On 11 July 1863, in the First Battle of Fort Wagner, the stronghold protecting the strategic southern approach to Charleston Harbor, Union forces were turned back after suffering 339 casualties to the Confederate's 12 casualties. But a week later, the famous Second Battle of Fort Wagner was led by the 54th Massachusetts under the command of Colonel Robert Gould Shaw (as depicted in the Oscar-winning film "Glory").
As the 54th reached a point about 150 yards from the fort walls, Confederates opened fire with musket and cannon, decimating the ranks of the black soldiers. Despite this, the 54th bravely fought on and reached the fort parapet, where Shaw became one of the many casualties. After an extraordinarily brutal battle, the black infantrymen were ultimately forced back after suffering 272 killed, wounded, or missing. But, at the end of the day, after additional Union reinforcements captured the fort, the men of the 54th were hailed for their valor and bravery.
One among them, young Sgt. William Carney, was awarded the Medal of Honor for his actions. After the 54th's color guard was killed, Carney retrieved the U.S. flag carried by his regiment, and, despite his own severe injuries, pressed forward. He held it high under heavy fire and later that day exclaimed to his unit, "Boys, I only did my duty; the old flag never touched the ground!"
He would later recount that, rising at one point with the flag in hand, he was shot: "The bullet I now carry in my body came whizzing like a mosquito, and I was shot. Not being prostrated by the shot, I continued my course, yet had not gone far before I was struck by a second shot."
Carney was honorably discharged in June 1864 and returned to New Bedford, where he lived until his death in 1908. In honor of the 54th Massachusetts, the Shaw Memorial was erected on Boston Common. On 31 May, 123 years to the day after it was dedicated, Boston BLM (Burn, Loot, and Murder) rioters badly defaced the monument, one of many in their nationwide effort to whitewash our shared history.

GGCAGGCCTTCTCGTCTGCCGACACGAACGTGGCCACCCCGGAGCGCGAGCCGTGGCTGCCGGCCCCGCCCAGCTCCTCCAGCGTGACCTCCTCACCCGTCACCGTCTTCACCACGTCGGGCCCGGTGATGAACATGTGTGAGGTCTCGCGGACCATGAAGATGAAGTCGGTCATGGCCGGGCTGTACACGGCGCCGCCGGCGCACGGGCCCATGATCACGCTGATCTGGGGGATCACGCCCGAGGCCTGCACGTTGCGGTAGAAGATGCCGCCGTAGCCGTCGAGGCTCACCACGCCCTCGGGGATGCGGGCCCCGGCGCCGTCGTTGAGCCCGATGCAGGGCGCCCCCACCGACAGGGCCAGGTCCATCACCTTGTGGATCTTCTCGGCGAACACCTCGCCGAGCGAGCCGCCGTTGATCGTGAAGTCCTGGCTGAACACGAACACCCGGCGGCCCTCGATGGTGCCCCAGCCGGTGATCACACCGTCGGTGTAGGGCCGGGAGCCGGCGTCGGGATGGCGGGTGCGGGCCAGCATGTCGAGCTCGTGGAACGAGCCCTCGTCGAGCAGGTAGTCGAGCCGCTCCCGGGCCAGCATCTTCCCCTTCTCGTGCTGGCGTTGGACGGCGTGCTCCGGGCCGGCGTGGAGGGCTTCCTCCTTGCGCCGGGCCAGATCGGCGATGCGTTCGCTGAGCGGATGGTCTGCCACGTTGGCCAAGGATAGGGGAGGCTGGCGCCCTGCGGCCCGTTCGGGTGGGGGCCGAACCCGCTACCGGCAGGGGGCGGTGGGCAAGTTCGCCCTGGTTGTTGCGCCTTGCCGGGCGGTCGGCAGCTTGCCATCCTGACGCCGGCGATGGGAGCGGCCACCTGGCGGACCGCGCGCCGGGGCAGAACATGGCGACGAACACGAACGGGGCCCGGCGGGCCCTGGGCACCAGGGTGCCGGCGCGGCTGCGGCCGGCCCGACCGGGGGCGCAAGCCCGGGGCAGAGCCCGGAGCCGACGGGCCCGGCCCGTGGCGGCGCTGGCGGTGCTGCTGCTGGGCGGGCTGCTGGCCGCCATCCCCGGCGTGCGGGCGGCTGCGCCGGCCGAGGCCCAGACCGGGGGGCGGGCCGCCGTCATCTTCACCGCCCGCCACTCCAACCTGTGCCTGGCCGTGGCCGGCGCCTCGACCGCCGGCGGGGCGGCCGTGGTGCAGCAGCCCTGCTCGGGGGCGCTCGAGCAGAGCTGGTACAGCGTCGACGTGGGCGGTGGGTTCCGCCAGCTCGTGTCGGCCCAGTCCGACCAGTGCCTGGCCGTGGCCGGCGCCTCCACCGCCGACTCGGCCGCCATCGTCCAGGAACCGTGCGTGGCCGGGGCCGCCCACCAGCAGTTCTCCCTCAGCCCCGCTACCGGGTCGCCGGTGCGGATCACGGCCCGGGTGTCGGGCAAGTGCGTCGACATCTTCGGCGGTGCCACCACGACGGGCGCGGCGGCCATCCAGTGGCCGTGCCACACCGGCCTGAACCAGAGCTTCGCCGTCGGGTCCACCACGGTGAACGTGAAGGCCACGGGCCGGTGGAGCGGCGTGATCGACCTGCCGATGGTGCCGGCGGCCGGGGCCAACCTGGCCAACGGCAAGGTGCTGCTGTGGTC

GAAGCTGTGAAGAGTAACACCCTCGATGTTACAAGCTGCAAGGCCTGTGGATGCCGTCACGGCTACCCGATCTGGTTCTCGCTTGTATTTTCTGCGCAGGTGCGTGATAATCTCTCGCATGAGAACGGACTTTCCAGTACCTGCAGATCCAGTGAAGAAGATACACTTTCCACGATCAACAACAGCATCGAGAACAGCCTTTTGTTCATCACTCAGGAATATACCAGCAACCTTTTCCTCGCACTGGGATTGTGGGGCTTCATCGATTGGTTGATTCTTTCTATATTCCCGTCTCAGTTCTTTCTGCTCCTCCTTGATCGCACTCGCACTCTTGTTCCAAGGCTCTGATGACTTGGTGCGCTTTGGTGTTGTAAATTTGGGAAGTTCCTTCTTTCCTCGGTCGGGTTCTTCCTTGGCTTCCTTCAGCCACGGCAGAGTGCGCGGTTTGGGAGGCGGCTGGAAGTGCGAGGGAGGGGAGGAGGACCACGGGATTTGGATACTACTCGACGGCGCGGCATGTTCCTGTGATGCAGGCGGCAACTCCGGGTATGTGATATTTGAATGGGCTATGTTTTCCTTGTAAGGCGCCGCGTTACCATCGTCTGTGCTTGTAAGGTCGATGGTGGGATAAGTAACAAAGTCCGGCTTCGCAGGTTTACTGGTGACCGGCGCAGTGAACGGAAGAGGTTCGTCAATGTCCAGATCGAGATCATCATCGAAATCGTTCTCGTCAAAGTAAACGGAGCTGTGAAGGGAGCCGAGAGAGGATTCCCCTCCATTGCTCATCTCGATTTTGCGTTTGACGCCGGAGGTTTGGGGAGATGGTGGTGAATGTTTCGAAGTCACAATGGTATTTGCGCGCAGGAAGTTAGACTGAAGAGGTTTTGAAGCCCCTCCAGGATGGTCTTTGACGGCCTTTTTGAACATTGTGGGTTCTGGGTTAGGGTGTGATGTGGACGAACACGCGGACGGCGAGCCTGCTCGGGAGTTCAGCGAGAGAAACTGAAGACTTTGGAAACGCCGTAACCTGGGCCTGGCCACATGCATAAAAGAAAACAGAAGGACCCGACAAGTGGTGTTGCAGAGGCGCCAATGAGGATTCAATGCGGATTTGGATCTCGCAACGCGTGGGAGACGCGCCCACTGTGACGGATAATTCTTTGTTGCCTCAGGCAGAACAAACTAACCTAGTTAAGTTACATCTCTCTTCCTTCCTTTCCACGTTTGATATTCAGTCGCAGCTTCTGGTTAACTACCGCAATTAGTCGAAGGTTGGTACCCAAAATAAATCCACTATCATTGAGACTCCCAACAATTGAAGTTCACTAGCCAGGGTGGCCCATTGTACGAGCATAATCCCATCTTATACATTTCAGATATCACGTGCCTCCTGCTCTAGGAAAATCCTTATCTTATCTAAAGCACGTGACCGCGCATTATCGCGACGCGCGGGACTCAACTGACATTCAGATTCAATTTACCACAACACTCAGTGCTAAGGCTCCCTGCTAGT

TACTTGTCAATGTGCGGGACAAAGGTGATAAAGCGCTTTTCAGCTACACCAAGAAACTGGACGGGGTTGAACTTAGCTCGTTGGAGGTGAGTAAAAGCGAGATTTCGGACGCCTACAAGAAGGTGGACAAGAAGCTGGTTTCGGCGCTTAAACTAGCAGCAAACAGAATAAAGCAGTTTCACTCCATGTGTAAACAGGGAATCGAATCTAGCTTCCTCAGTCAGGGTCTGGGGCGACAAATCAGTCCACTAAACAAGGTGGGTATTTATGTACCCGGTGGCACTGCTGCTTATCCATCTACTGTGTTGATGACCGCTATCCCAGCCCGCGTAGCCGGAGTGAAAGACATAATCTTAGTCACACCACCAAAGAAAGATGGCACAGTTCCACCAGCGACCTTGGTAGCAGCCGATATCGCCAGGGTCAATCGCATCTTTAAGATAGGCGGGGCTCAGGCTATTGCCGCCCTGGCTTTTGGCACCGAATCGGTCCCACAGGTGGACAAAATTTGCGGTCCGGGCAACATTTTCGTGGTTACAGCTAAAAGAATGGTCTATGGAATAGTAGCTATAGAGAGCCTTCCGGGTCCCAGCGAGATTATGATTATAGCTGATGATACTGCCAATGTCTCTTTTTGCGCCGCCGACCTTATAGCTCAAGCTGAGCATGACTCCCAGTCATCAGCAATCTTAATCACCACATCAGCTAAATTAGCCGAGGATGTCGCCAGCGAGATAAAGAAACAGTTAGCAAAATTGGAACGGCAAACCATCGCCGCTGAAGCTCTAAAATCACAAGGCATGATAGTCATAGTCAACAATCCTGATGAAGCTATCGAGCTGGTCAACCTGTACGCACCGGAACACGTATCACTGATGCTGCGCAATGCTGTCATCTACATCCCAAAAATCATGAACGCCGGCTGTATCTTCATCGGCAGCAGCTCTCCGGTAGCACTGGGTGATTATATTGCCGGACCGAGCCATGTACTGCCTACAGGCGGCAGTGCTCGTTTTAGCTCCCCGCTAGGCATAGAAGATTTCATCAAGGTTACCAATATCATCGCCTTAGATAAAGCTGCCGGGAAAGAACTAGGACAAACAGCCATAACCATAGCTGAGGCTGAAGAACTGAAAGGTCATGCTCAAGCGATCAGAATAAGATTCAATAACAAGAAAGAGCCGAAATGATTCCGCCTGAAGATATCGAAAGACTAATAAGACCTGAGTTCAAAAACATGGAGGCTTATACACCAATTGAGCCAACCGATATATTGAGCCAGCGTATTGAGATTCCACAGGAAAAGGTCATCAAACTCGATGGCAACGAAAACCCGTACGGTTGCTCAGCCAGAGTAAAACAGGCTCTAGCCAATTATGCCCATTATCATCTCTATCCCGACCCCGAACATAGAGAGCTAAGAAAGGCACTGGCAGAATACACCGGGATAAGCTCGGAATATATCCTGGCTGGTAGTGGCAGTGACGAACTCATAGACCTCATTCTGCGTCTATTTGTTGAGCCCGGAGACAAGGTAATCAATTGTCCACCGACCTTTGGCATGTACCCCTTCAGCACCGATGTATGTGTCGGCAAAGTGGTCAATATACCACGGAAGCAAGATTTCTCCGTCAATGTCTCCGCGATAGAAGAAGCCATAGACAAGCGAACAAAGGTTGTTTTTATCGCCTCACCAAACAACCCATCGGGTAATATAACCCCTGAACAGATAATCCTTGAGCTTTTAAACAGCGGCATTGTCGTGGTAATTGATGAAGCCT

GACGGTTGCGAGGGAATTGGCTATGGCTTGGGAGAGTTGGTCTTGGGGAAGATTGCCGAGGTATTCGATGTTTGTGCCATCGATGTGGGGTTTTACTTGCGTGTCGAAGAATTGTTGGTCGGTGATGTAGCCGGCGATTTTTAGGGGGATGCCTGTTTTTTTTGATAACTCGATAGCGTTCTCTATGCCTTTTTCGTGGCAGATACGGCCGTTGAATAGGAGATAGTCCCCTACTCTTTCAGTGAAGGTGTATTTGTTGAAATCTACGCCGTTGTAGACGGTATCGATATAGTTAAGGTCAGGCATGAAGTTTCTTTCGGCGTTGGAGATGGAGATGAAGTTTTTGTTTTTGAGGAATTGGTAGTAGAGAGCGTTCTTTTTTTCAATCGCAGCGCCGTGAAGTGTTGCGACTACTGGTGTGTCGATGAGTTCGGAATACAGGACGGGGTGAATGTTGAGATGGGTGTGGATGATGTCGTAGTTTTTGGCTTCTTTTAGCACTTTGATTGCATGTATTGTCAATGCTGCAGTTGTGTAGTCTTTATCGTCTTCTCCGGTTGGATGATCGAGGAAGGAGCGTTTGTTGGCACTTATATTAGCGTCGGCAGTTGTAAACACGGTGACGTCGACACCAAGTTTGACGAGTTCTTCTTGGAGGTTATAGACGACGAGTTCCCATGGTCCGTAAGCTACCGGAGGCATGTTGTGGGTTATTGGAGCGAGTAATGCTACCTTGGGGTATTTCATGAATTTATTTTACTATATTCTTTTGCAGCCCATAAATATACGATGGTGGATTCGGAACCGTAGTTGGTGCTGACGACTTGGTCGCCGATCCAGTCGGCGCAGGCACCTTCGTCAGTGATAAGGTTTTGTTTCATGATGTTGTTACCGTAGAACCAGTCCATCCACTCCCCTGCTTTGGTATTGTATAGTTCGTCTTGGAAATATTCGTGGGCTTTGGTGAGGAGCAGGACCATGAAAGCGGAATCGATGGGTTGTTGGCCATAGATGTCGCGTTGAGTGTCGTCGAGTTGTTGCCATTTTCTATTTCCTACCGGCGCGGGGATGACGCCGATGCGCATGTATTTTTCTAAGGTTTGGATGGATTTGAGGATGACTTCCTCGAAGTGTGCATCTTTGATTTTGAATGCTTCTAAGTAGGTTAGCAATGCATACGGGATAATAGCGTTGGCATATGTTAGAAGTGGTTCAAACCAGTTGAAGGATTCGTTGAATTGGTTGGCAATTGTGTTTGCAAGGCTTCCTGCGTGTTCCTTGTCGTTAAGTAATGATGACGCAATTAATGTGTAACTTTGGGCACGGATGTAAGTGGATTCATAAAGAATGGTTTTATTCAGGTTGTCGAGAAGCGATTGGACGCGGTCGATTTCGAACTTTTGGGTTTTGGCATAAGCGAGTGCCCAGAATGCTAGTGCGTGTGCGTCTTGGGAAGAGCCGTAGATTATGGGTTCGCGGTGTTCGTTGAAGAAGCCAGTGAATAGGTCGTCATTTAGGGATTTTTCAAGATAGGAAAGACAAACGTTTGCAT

And on that disgraceful note, and in stark contrast to the service and sacrifice of William Carney, who honored our flag, let's consider the life and actions of Colin Kaepernick.
Kaepernick was born in 1987 in Wisconsin to a white mother, Heidi Russo, and a black father who abandoned Russo before Kaepernick's birth. Russo put Kaepernick up for adoption with Rick and Teresa Kaepernick, a white couple. He thrived as part of their family, becoming a top student and a multi-sport star in high school. He received a football scholarship from the University of Nevada, and after graduating in 2011 with a 4.0 GPA and a stellar football career, he was drafted by the NFL's San Francisco 49ers. After a couple of good years, in 2014 Kaepernick signed a six-year contract extension worth up to $126 million.
But in 2016, he was benched after a lackluster season and several injuries — the same year he began his protest against the "The Star-Spangled Banner," at first refusing to stand and then "taking a knee" during the anthem. In 2017, he opted out of his contract but was not picked up by any other team, though he still enjoyed lucrative corporate sponsorship contracts, most notably with Nike.
Regarding his disrespectful protests, Kaepernick declared his allegiance to correcting the mythical "systemic racism": "I am not going to stand up to show pride in a flag for a country that oppresses black people and people of color. ... There are bodies in the street and people getting paid leave and getting away with murder." Often wearing socks depicting cops as "pigs," he said he would continue his protest until "the American flag represents what it's supposed to represent."
Kaepernick is thus the poster child for protesting our flag, the same flag that Medal of Honor recipient William Carney risked his life to raise and defend, and under which more than a million American warriors have served and died.
Bottom line: While Carney understood that it was under the love of Old Glory that he became a free man, Kaepernick is unable to comprehend that glorious history and legacy because his worldview is riddled with hate — perhaps even a pathological self-hatred associated with abandonment as a child.
Mark Alexander is the executive editor of the Patriot Post.